DSC_1790Emmanuel Church was founded by Major Russell Sturgis, Jr., in 1882 on land given by him. The church was designed by his brother, John Sturgis, an architect trained in England and a partner in the Boston firm of Sturgis & Brigham. In addition to the good fortune of being designed by a notable architect, Emmanuel was fortunate in its actual builders. The Cape Ann Advertiser of July 1882 reported that Mr. Fred Churchill “had done himself much credit by the thoroughness and dispatch of the work.” Mr. Churchill contracted to build a chapel 26 feet by 45 feet for $2,500. Mr. William J. Pert, who was among the company recruited from Manchester by Major Sturgis for the Massachusetts 45th Regiment, did the interior finish.

The Chapel, designed in the tradition of the Gothic Revival then so popular, originally had a seating capacity of 200, although now it comfortably accommodates between 125 and 150 people. The walls, interior and exterior, were of English cement, containing a special gypsum considered to be especially durable and lasting. The original finish was of hard pine and spruce, although in May 1883, the chancel was changed from pine and spruce to oak, materials used in the Gothic Revival School. Originally, there were three memorial windows: one given by Miss E.S. Perkins for Mrs. Welles (mother of Susan Welles Sturgis, the first wife of Major Sturgis); one for Mary G. Sturgis given by her sons; and one for Mrs. McCulloch by her daughters. The children of Major Sturgis’ first wife, Susan Welles, gave the chancel window over the altar. With all the finishing touches in place, Emmanuel Church was consecrated by the Rt. Rev. Benjamin Henry Paddock on June 13, 1883.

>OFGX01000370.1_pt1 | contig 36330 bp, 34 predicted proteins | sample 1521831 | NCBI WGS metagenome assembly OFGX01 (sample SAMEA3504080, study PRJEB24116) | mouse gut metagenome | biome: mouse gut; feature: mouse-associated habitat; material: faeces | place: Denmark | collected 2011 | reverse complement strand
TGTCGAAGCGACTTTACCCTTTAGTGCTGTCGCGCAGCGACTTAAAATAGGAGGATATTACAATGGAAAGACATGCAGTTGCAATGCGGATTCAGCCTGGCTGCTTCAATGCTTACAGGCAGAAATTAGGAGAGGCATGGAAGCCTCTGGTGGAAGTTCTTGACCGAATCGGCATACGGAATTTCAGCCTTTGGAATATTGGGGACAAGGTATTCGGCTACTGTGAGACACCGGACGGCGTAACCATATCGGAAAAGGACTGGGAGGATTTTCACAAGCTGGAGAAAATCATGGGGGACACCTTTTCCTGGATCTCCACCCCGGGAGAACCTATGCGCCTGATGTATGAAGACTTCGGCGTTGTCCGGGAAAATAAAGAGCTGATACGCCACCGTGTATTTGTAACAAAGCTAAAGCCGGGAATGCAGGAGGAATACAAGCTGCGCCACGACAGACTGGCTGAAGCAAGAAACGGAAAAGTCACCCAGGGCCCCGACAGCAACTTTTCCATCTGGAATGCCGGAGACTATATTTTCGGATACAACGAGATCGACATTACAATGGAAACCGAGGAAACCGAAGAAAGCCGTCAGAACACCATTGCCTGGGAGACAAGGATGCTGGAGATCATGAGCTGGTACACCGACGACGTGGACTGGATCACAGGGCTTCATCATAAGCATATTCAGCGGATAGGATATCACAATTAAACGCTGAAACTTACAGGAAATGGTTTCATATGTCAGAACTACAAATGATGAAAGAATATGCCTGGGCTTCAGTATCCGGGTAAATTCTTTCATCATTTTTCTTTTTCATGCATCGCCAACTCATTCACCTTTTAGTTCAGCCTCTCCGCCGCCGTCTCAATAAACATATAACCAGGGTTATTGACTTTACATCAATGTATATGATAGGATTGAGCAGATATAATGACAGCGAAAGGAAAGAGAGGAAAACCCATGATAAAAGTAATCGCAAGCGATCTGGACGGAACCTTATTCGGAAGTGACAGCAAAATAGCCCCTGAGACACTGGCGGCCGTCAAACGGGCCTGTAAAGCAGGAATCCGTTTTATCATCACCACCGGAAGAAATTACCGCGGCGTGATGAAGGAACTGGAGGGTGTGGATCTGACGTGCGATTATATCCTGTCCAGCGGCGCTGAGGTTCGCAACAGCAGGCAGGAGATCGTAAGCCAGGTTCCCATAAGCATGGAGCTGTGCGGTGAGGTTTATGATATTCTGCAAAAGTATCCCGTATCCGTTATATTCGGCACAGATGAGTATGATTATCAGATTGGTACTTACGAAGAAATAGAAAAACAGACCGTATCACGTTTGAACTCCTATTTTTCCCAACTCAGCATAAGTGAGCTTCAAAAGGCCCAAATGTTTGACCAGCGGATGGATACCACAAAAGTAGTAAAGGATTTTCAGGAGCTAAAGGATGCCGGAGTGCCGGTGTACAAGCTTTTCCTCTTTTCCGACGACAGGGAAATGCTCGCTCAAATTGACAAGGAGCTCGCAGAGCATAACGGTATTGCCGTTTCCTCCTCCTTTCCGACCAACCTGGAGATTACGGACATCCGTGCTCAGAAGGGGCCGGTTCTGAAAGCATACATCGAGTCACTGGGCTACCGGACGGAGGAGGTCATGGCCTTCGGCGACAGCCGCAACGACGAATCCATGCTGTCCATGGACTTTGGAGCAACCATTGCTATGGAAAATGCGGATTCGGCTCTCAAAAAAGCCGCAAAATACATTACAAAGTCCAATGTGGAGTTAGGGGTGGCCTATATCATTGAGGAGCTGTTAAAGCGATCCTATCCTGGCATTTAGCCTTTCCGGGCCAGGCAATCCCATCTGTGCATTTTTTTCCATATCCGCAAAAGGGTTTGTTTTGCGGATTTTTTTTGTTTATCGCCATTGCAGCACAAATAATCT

DSC_1784The architectural beauty of the Church was significantly enhanced in 1899, with the addition of four new memorial windows designed by John LaFarge, an artist famous for his stained glass. One, illustrating the story of the Good Samaritan, was dedicated to the memory of Russell Sturgis, Sr. of London, father of Major Sturgis. The other three windows were dedicated, respectively, to the memories of Susan Welles, Abby Sears McCulloch, and Mary Greene.

For over one hundred years, the Church has been administered as a private trust. The indenture provided that the Church and property be vested in three trustees after the death of Major Sturgis. He appointed his sons as successor trustees. When he died in 1899, these sons — William Codman Sturgis, Edward Sturgis, and S. Warren Sturgis — succeeded their father.

Emmanuel has been served by many fine priests over the years. One of our longest serving ministers was the Reverend Rollin J. Fairbanks, who was the church’s minister from 1947 until the early 1980s. ┬áRecently, one of his grandchildren, Jad Davenport, of Denver, Colorado, uncovered a box of Rolly’s original handwritten sermons, and is undertaking a project to organize and scan them into electronic form. ┬áJad’s initial effort was to select a few, and has allowed this to be distributed to those parishioners that might have an interest. You may read them here.